24 October 2014

A Book About Jazz: Music To My Ears

Lately, I've thought about writing a transgender children's book, or one for young adults.

If I do, I won't be the first:  Jazz Jennings of Florida has just published "I Am Jazz".

Her aim, she says, is to show children--whether or not they identify with the gender assigned to them at birth-- what it's like to be transgender.

I want to read it:  It sounds like the kid of book I wish I could have had when I was growing up.

Even more to the point, she's living the life I sometimes wish I could have lived:  She began living as a girl at age five.

23 October 2014

Maybe Justice Will Prevail Now

Good news:  Joseph Scott Pemberton, the US Marine accused of killing trans woman Jennifer Laude Sueselbeck, has been turned over to local authorities in the Philippines, where he was stationed and committed the murder.

The Philippines has been rated one the most gay-friendly nations in Asia, if not the world.  Even so, some lesbian couples report discrimination and I haven't read or heard much about what trans people face there.

Still, I am more confident that justice will be done in the Filipino civil system than it would be in the US Military, which has a history of covering up sexual assaults and hate crimes committed by its members.

22 October 2014

A Prison Within A Prison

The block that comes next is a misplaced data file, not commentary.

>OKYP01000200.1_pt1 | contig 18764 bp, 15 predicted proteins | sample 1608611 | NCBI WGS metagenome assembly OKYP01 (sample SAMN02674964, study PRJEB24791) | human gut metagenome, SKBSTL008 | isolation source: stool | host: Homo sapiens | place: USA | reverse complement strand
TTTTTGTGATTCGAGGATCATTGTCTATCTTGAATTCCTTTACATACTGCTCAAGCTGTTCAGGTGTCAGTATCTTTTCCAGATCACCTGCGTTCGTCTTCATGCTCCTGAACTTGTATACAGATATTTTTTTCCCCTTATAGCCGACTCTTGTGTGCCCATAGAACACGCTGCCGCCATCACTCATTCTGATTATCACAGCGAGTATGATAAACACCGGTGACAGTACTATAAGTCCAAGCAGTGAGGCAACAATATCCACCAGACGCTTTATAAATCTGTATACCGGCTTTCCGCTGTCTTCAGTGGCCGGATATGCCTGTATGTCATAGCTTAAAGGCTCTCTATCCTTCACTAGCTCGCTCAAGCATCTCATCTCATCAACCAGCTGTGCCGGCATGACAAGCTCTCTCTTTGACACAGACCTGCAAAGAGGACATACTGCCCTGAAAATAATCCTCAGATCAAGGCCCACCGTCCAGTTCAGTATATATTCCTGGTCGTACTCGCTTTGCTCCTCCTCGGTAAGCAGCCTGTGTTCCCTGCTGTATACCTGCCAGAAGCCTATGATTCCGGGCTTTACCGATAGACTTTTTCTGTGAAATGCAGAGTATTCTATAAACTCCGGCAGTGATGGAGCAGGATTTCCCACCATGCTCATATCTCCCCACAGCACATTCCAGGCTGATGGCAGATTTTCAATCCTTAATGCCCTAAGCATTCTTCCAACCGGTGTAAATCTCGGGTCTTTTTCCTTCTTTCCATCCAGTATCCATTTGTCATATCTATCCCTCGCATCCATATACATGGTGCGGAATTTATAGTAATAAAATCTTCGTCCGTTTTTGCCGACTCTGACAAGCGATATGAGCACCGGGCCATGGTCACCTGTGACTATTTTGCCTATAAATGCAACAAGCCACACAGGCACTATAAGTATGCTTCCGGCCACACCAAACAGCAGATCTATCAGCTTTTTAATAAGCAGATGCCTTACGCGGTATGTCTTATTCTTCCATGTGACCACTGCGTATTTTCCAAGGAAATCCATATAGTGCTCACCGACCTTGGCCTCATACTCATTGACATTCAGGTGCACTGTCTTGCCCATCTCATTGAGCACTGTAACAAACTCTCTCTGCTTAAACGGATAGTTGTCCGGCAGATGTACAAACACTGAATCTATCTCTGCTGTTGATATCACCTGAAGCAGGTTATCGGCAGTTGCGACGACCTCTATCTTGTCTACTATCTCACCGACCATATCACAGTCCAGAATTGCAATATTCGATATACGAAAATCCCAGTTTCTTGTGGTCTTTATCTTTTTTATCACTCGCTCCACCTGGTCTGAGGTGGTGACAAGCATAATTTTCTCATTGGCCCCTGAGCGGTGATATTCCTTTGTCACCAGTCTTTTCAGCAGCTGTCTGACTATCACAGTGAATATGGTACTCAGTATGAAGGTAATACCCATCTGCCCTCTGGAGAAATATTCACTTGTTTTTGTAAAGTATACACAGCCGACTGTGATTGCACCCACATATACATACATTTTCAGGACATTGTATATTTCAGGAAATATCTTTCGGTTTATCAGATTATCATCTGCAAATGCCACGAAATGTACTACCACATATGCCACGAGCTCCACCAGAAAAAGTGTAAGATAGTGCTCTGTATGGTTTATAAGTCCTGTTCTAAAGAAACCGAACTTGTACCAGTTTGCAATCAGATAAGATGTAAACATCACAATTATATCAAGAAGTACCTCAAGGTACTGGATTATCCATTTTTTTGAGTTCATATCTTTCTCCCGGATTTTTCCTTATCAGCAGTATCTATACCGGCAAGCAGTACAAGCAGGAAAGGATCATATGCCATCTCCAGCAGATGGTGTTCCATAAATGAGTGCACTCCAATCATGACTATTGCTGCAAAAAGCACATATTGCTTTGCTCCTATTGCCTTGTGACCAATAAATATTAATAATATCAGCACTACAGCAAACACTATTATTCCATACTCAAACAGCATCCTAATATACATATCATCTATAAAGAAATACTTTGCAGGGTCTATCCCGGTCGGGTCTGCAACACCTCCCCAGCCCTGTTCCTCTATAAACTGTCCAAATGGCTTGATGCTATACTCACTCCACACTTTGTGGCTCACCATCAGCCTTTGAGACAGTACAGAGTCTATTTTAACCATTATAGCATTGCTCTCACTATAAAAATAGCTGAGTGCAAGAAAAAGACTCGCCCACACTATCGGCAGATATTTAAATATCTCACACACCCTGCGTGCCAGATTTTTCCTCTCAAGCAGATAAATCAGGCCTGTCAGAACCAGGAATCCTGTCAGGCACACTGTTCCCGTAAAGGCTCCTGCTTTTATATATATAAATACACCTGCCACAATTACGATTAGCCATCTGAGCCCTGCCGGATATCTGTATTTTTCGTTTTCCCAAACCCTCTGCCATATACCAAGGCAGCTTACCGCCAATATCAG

A 16-year-old is imprisoned as a form of therapy.

Sounds good so far, right?  Well, it gets even better.

The teenager in question has been a ward of the state since the age of five.   During the next decade, this teen was beaten, raped, denied food and trafficked for sex--and endured homelessness. 

Oh, wait, there's more:  This kid is in a boys' detention center.  But she's a girl.

Yes, she's transgender.  Joette Katz, the Commissioner of the Connecticut Department of Children and Families, recommended the detention of the teenager, who is identified only as Jane Doe.  Ms. Katz's reasoning--impeccable, as she used to be a judge, right?---is that Ms. Doe was "too violent" for the juvenile facilities in which she had been housed.

Forget that, according to some, the charges against Ms. Doe were overstated.  Even if they weren't, staffers at such facilities are accustomed to much worse than Ms. Doe dished out.  Besides, how is locking up someone--in solitary confinement, no less--going to make someone whose anger issues are probably linked to PTSD and having to deal with her gender identity less volatile?

Ms. Katz hasn't said.  So, Ms. Doe's lawyers are filing an amended suit in which Ms. Doe's Constitutional rights are being violated when prison staffers and officials refer to her by her birth name and male pronouns, force her to wear boys' uniforms and don't allow her to wear wigs and makeup.  These charges were added to the one that said that her Constitutional rights were being violated when she was kept in solitary confinement.

Whoaa...Solitary confinement?  In a boys' detention facility?  Even though she was never charged with any indictable offense before the incaluculably wise Ms. Katz put her in prison?

Such a gem of jurisprudence, coming from a former judge.  And people wonder why there are so many lawsuits--including the one on behalf of Jane Doe.